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A generation fighting for equality

Last week I had the pleasure of being invited to speak at the First Women Summit in central London. The inaugural summit, run by Real Business magazine, was designed to leverage on the ten years of the First Women movement, to educate, mentor and inspire the 200-strong delegation. The programme included some fascinating and thought-provoking panel discussions on a range of subjects affecting women in business today. Boardroom quotas, diversity, mentoring, culture change, pay gaps, female entrepreneurship and macho culture were some of the areas covered.

Alongside fellow panellists Katja Hall, Deputy Director-General of CBI; Dr Inna Baigozina-Goreli, Partner, A.T. Kearney; and Poppy Mardall, Founder of Poppy’s Funerals, I was on a panel debating what can be done by the Government to encourage women in business. The session entitled ‘The First Women Manifesto' addressed a range of topics which Real Business readers had identified as areas that need real governmental policy change, including equal pay, childcare and education, specifically in STEM subjects, helping female entrepreneurs export overseas, and celebrating female success stories. As a result of this summit, the First Women Manifesto will be produced and delivered to 10 Downing Street later in the year.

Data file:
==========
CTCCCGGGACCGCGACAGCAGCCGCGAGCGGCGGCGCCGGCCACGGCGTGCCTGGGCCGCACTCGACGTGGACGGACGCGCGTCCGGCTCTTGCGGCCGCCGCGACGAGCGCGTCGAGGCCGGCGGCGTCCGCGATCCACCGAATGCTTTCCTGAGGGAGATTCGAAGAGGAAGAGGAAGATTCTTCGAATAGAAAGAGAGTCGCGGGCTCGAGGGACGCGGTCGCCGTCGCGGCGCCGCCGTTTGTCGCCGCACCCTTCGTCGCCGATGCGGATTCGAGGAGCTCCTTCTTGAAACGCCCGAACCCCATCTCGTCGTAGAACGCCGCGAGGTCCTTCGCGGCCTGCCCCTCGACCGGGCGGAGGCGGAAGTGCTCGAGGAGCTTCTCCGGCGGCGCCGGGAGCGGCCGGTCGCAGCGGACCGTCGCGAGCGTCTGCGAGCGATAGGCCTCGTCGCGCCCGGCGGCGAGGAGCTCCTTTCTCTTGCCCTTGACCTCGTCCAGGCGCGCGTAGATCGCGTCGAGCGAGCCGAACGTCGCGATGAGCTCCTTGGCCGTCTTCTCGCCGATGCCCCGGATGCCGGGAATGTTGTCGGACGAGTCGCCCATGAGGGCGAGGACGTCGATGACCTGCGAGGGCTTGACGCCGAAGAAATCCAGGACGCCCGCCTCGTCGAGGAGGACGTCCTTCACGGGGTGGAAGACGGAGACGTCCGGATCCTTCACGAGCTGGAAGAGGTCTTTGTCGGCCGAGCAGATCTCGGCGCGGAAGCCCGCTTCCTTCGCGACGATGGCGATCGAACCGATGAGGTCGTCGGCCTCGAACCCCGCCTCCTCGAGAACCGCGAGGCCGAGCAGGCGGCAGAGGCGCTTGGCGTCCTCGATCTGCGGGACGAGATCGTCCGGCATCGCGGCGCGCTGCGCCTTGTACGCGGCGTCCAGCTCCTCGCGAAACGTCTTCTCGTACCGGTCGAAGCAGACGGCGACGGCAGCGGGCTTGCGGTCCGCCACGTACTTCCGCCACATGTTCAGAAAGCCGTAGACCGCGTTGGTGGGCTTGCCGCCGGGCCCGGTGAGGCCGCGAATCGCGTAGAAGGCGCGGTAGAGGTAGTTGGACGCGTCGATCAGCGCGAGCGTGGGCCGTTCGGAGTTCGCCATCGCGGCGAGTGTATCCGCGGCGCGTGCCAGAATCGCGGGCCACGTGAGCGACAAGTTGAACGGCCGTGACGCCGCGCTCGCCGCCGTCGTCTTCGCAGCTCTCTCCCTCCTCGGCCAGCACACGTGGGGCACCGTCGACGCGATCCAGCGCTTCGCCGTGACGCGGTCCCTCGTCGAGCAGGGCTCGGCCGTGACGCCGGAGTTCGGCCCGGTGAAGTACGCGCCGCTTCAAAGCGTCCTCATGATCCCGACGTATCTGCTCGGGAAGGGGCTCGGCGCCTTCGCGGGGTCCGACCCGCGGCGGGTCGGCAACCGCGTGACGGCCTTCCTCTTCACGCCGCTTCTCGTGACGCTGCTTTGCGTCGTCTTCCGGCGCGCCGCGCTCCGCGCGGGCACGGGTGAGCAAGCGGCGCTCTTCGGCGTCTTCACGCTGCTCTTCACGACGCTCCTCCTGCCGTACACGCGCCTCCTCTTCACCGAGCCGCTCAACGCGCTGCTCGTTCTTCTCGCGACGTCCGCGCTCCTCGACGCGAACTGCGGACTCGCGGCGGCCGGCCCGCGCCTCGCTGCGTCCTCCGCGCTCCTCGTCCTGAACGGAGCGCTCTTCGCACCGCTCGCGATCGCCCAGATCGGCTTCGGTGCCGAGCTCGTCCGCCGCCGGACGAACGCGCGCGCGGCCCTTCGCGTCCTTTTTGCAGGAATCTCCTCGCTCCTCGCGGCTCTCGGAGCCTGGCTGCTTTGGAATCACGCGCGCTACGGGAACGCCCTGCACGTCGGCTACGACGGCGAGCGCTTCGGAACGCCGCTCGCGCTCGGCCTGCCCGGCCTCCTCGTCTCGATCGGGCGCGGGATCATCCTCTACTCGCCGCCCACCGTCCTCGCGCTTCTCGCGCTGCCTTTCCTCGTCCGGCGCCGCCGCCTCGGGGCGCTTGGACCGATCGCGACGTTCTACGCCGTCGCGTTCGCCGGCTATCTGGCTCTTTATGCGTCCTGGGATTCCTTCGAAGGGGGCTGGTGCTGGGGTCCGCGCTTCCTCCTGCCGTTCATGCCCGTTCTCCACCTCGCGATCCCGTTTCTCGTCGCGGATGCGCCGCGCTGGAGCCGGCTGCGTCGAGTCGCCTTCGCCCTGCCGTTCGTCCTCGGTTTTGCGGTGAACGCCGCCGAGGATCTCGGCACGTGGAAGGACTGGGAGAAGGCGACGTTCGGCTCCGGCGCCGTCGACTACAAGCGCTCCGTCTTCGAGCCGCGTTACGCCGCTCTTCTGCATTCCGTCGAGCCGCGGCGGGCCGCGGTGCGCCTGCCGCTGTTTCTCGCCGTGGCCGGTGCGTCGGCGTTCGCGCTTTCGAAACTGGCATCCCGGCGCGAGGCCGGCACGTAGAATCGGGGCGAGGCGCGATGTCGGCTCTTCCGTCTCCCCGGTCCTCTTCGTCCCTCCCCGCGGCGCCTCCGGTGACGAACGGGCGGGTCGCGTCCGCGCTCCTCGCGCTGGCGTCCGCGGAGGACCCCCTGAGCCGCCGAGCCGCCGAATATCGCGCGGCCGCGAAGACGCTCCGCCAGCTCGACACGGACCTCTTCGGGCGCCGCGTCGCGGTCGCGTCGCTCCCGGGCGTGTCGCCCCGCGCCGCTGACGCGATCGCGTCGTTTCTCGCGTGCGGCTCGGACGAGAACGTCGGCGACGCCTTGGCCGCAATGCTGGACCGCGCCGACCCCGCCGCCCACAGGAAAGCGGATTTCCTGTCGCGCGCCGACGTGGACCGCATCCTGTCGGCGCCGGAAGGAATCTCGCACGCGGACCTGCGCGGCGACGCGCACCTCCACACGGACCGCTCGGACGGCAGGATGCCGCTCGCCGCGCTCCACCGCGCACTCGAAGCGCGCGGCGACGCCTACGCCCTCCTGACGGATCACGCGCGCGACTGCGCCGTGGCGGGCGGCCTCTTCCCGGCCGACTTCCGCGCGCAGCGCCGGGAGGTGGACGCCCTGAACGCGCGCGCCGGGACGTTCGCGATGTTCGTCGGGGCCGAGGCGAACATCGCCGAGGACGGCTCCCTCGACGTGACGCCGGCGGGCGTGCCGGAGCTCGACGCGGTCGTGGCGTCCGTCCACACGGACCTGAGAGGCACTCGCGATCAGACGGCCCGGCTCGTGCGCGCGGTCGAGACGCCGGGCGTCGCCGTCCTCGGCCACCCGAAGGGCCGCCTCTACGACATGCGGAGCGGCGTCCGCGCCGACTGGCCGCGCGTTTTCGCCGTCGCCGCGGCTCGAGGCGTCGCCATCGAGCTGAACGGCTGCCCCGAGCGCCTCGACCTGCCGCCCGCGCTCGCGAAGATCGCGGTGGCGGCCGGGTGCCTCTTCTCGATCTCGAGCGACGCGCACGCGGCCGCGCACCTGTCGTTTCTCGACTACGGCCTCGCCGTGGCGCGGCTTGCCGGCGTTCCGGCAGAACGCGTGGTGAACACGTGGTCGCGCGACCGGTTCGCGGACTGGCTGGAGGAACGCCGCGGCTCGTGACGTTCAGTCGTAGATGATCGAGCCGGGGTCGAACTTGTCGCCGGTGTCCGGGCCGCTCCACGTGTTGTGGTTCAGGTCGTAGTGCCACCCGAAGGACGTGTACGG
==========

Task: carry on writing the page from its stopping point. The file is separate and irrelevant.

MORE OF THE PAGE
I believe that serious change is required to tackle gender inequality across many areas and I am pleased that Summits such as this are taking steps to effect this change. But we must move faster! Figures and statistics tell us that change is happening but the pace is too slow. If we continue at this rate, we will be doing an injustice to the next generation of female business leaders, inventors, entrepreneurs, accountants, teachers, sportspeople, doctors etc. and indeed this has serious implications for all businesses, whether run by men or women. These issues need to be resolved and this can only be achieved through a collaborative effort across all industries and ruling bodies.

The show of ‘female strength’ was clear to see, and as diverse as one would expect in today's world of business. From the Assistant Chief Commissioner of the London Fire Brigade, Danielle Cotton, to Sara Murray, OBE, founder of digital mega giant Confused.com, to Ruth Shaw, CEO of Sports Grounds Safety Authority - the only woman in the country to have a pass that lets her into every football ground in the UK! It was a pleasure to be in their company and I believe if any generation can make the necessary changes happen, it's this one. 

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Jean M Stephens
Chief Executive Officer

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